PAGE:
#18: You have to know yourself: the difference between doing your best & fussing. Story is testing, not refining.

#19: Coincidences to get characters into trouble are great; coincidences to get them out of it are cheating.

#20: Exercise: take the building blocks of a movie you dislike. How d’you rearrange them into what you DO like?

#21: You gotta identify with your situation/characters, can’t just write ‘cool’. What would make YOU act that way?

#22: What’s the essence of your story? Most economical telling of it? If you know that, you can build out from there.

Not all the tips will apply to you and your writing at this exact moment, but there are enough gems of wisdom on this list that something on it will probably resonate with you. Numbers 8 and 17 really speak to me right now. Which tips speak to you?


Demolition

By Lauren Ritz

I am sitting here in my office, listening to the sound of demolition ten feet away. It’s a beautiful day (which means no sun and it’s slightly cool) so of course the door is open.

Sledge hammers, saws, and other tools of destruction are in the process of demolishing the old deck so that a new one can be put in. It won’t be much different—prettier maybe, more sturdy. The old deck is about twenty years old, the boards warping and turning when people try to walk on it.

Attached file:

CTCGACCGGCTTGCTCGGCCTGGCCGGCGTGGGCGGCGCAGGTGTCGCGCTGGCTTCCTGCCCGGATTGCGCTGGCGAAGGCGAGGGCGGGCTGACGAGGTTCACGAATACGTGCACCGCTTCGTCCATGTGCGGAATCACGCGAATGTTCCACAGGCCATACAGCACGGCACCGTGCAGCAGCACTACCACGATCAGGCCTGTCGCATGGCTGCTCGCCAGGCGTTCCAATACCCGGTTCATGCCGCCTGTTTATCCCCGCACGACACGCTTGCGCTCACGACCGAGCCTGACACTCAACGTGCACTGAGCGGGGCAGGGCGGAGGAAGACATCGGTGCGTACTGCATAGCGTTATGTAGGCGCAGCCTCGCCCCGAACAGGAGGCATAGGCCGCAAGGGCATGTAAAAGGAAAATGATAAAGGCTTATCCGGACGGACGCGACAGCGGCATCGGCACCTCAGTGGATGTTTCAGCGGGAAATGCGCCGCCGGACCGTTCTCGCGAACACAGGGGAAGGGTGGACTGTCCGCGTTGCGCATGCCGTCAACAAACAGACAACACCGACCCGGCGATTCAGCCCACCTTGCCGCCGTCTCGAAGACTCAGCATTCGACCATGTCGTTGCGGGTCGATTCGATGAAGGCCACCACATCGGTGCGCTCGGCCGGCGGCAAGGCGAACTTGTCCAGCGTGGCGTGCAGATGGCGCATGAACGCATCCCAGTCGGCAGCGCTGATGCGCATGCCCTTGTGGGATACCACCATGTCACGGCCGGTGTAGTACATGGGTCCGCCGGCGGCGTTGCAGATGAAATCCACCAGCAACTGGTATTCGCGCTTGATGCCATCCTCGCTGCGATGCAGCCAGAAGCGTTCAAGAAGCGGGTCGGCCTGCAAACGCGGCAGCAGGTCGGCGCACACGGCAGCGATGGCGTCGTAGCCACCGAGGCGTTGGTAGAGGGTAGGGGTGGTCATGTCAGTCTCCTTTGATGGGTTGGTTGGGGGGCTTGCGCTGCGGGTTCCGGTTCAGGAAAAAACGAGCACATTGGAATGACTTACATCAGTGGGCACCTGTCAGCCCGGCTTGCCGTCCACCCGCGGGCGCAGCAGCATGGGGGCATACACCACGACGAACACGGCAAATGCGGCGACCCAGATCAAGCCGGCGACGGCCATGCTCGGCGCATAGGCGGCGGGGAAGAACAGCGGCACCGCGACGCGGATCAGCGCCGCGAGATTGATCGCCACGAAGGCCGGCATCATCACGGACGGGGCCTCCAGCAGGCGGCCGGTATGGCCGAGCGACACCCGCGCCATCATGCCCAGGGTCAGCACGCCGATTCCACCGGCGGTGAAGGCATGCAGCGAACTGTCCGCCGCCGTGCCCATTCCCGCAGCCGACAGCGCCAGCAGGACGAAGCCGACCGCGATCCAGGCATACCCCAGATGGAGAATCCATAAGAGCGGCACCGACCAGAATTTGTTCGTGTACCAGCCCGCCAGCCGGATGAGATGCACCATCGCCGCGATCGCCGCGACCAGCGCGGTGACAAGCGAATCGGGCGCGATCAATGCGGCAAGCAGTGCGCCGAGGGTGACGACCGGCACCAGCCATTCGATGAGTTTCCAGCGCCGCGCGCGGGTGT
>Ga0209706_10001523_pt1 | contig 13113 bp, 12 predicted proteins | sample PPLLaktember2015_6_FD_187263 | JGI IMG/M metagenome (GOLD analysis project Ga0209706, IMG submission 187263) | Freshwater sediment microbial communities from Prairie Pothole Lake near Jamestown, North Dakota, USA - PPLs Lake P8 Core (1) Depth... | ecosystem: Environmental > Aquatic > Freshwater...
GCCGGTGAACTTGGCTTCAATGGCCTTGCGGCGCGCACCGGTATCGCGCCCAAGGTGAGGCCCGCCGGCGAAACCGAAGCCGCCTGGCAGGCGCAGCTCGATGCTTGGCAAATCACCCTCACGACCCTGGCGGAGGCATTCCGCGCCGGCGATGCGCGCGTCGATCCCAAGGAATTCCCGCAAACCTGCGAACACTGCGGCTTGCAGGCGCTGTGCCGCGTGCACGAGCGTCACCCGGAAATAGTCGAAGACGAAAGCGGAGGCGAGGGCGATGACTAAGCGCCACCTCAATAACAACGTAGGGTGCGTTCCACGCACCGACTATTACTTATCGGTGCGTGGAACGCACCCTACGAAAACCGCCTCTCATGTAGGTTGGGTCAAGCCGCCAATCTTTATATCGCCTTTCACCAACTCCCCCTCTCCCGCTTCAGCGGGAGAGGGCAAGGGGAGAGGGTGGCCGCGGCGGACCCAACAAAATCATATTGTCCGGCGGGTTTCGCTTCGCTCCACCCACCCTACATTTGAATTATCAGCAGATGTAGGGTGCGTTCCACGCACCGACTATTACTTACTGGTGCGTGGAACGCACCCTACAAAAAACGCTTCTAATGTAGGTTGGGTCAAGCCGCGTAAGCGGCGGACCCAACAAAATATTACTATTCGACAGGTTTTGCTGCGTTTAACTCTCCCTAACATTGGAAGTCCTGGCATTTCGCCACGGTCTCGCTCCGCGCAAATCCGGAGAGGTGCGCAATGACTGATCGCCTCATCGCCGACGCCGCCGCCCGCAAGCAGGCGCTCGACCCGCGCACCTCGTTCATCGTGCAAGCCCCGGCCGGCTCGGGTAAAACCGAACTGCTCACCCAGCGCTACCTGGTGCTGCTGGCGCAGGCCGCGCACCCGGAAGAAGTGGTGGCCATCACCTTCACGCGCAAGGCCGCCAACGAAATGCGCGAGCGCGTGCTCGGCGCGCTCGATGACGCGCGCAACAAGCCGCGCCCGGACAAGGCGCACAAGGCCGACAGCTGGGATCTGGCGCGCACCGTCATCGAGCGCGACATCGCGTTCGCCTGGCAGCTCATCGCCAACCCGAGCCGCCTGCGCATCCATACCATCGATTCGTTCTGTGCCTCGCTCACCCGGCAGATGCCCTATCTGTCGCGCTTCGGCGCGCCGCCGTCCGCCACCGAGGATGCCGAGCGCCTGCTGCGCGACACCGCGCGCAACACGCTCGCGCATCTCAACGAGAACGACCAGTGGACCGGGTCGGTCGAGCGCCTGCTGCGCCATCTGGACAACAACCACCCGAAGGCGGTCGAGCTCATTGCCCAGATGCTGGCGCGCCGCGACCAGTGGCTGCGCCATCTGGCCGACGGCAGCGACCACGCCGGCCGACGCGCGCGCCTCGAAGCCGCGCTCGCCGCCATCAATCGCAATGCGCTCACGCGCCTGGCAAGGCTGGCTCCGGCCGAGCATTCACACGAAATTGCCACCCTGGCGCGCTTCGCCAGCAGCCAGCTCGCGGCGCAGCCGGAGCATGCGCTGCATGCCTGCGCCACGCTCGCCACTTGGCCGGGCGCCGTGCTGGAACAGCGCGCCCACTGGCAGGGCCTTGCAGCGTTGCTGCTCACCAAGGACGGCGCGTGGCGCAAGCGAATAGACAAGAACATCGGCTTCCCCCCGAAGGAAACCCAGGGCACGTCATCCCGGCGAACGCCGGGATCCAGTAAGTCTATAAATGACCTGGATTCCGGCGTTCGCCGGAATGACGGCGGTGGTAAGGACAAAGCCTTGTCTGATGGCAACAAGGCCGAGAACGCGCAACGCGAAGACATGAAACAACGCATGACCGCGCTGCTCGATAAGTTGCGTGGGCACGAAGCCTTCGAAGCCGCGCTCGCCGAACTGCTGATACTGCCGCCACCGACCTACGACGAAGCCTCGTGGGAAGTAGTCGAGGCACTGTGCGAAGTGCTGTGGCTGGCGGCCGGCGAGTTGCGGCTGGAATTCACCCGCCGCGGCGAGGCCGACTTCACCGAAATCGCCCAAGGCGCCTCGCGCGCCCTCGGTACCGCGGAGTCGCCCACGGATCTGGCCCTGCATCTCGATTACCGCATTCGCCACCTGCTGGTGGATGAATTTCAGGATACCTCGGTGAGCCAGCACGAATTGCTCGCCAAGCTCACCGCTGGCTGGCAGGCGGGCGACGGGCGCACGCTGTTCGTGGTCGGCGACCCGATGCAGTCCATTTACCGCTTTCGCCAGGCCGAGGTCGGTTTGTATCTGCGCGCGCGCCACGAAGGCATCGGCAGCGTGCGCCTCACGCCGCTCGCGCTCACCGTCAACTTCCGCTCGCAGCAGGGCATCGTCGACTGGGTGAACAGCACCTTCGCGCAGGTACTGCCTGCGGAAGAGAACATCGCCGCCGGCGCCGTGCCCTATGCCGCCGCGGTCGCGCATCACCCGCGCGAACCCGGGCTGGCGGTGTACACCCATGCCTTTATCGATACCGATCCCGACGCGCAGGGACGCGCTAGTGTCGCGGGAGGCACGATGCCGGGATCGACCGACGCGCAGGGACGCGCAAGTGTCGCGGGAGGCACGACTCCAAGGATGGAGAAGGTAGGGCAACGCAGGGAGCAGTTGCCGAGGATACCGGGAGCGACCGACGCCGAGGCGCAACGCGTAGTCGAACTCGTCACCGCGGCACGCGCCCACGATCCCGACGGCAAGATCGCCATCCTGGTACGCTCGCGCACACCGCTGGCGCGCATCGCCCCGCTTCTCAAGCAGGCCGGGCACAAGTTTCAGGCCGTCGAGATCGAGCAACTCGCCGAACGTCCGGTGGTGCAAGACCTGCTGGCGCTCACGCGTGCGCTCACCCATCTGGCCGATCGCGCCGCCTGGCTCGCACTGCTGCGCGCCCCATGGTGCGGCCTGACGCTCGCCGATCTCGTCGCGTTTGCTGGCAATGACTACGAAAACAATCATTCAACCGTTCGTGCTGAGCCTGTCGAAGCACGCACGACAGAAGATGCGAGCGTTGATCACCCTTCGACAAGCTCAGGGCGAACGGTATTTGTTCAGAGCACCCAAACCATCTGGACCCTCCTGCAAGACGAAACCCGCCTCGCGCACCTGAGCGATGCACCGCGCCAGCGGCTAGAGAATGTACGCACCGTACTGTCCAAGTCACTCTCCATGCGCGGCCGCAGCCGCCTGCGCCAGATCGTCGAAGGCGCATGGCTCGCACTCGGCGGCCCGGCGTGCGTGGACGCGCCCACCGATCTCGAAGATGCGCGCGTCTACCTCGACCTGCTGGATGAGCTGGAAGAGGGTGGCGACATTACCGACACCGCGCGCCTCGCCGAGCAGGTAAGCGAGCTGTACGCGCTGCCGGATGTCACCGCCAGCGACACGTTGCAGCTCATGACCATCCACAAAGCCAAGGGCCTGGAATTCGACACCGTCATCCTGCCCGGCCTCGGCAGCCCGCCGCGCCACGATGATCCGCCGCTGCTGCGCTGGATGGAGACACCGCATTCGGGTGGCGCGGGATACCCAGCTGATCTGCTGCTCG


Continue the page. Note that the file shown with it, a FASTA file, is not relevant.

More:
I find myself in exactly the same place with one of my stories. I still love it, but it’s old. When I wrote it I was just starting to write seriously and had learned nothing about characterization, plot, and the million other facets to writing. I thought I knew, but I didn’t.

So now I get to demolish it. Break it apart, piece by piece, learn what can be saved and what needs to go. Restructure the plot so that it’s more of a cohesive whole than a series of unconnected events. Put in foreshadowing and make sure that the real villain shows up early in the book—in the original version, you only find out what’s really going on (and that there’s another villain) in the last few pages when the real villain kills the villain that we thought was the bad guy through the whole book.

Demolition is sometimes necessary.

Even with a new deck, sometimes you learn that there are problems with the construction only after it’s been in for a while. The color’s wrong, or the contractor made the deck wrong so that it slopes to one side. Then you have to go back, do it all again.